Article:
Mayview State Hospital - Abandoned by Sherman Cahal

Mayview State Hospital

Mayview State Hospital, located in Allegheny County, Pennsylvania, closed in December 2008.

The earliest iteration of Mayview was a 30-room poorhouse, orphan home and mental institution for the city of Pittsburgh, which was overcrowded by 1846.1 The city purchased 150 acres along the banks of the Monongahela River and constructed a three-story, 300-patient facility, which too became burdened with too many patients.

The county sought a location in the countryside, believing that rural locales would result in healthier patients. Marshalsea, named for the London debtors prison made famous for holding Charles Dickens’ father, was constructed in southern Allegheny County in 1893 on what was the George Neal Farm by the city of Pittsburgh.1 2 The existing poorhouse was sold to the Carnegie Steel Company for $450,000.1 The new 243-acre mental institution could house 340 patients.2

In 1899, a building to house the specifically mentally challenged was constructed 1 but it was not long before it had a reputation “as a place of sorrow.”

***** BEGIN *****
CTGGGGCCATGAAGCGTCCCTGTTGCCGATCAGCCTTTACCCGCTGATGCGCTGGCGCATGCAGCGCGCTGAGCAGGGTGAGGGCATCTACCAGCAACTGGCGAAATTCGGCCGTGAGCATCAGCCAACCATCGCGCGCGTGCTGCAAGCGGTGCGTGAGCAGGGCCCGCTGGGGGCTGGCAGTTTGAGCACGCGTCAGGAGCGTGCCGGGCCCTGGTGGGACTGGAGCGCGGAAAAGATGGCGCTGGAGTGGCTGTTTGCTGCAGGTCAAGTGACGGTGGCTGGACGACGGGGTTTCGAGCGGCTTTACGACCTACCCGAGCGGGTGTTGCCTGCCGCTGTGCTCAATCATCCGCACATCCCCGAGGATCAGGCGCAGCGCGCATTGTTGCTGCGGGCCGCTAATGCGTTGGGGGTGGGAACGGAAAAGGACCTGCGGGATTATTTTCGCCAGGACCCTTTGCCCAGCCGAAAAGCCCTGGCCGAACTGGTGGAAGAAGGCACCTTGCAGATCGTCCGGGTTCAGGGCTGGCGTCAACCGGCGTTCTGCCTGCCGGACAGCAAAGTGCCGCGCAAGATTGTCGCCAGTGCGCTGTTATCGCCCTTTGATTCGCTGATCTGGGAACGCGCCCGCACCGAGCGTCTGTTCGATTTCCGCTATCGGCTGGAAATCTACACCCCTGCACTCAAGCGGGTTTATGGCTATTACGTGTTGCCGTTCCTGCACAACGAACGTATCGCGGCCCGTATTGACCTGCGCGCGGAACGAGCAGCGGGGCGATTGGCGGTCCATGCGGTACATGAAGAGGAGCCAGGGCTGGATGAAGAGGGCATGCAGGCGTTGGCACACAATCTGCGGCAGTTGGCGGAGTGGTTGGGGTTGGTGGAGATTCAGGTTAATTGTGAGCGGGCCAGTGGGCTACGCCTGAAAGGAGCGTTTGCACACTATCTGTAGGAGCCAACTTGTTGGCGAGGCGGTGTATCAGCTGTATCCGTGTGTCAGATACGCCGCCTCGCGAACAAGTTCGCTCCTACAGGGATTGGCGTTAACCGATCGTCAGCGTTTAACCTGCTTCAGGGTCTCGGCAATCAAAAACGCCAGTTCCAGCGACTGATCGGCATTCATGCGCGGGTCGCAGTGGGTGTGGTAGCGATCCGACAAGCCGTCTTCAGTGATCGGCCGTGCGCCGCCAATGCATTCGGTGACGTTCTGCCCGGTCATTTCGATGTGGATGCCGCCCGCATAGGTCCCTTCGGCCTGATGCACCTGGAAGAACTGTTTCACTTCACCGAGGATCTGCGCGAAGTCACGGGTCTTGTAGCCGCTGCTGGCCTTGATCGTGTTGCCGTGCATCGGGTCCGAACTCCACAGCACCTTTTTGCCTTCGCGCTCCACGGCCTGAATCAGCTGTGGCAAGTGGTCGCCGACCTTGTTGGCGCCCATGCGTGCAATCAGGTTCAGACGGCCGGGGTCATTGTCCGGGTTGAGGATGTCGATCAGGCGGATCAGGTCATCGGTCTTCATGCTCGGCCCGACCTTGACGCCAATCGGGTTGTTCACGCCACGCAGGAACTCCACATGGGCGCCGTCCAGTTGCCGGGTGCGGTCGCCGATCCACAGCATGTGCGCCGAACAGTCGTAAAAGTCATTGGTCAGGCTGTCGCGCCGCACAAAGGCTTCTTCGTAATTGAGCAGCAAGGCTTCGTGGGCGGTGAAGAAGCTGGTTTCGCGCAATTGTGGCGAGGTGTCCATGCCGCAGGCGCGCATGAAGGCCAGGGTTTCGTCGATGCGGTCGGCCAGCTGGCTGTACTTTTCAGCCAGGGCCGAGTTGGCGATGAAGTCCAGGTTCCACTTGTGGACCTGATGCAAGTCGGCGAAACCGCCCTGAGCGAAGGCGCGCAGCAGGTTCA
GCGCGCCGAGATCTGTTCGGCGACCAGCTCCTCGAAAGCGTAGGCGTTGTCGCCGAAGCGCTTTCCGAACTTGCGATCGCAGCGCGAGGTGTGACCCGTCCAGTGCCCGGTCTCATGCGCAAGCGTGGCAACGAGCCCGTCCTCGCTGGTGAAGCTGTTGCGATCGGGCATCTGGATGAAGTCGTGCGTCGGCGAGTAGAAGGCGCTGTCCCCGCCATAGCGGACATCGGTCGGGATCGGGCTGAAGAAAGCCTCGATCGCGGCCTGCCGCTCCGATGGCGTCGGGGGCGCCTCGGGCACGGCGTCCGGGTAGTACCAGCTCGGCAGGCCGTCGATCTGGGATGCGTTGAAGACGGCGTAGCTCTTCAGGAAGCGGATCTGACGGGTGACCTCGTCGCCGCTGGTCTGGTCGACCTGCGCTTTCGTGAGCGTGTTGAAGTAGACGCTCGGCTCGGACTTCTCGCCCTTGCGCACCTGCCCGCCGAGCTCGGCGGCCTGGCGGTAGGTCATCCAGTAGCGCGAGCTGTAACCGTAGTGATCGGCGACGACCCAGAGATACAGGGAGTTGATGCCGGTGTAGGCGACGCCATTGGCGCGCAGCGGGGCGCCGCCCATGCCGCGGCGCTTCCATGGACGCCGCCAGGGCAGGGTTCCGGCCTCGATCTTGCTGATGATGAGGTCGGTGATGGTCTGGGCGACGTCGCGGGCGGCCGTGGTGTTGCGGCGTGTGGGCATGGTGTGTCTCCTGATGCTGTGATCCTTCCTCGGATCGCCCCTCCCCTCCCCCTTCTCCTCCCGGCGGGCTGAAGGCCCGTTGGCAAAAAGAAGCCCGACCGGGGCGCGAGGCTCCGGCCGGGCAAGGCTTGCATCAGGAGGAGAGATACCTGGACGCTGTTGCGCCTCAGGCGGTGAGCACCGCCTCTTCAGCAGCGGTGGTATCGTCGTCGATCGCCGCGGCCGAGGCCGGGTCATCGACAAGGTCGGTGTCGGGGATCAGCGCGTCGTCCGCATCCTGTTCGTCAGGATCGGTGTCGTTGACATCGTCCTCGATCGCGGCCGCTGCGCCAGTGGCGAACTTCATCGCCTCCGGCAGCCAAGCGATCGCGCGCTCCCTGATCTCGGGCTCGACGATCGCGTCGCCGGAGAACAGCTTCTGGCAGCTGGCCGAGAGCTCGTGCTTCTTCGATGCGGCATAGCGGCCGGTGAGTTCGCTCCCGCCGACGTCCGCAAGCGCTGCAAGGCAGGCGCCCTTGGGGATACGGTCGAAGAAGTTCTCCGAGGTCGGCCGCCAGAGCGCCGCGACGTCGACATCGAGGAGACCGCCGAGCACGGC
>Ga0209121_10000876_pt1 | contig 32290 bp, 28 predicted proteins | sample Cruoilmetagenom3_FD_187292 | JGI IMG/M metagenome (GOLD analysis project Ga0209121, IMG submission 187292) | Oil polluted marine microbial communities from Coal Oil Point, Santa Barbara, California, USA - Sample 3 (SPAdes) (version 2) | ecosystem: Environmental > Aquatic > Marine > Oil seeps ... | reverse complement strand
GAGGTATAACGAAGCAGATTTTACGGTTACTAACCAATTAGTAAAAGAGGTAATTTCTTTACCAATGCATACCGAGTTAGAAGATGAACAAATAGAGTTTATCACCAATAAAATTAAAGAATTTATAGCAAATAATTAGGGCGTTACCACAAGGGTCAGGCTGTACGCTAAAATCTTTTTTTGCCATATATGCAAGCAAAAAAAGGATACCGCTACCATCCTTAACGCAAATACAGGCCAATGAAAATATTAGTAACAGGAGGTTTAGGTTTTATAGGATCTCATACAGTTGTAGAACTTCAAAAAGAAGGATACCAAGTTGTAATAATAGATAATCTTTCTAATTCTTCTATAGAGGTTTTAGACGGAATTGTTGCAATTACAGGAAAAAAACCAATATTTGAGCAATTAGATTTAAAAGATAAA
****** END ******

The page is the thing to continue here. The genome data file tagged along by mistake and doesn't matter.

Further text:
“Poor wrecks of humanity they are – some mental, some physical, some moral wrecks – stranded, at last dependent upon the city for enough to keep a miserable broken body and a poor shrunken soul together. […] If there is to-day a discontented man or woman in this city I prescribe a trip to Marshalsea. The blood may flee from the face at times and pity clutch at the heart strings.”
-Home Monthly, 1900

In 1916, a contest was held to find a more suitable name for the facility in an attempt to ward off the negativity surrounding Marshalsea’s reputation.1 Mayview won out of four finalists and the hospital was renamed to the Pittsburgh City Home and Hospital at Mayview.2

During the early years, Mayview featured a coal mine, which fed a power plant that produced steam for heat and electricity.1 The mine, which opened in 1917, lasted until 1956.2 A hospital farm raised approximately 60% of the food that was consumed in the complex. At the height of the hospital in 1934, the hospital boasted 4,000 patients, 450 employees, 80 buildings and 1,001 acres.1 2

On June 1, 1941, the Commonwealth of Pennsylvania assumed responsibility for Mayview’s 3,200 residents.2 An observation unit was established in 1946, which became the forensic center in 1974. The forensic center provided evaluation and treatment for individuals in the criminal justice system.3

Through advances in treatment for those with mental illness, state hospitals such as Mayview experienced patient declines. In 1969, more than 27,000 were housed in state hospitals, a number that declined to 4,900 in the mid-1990’s and less than 2,000 by 2007.3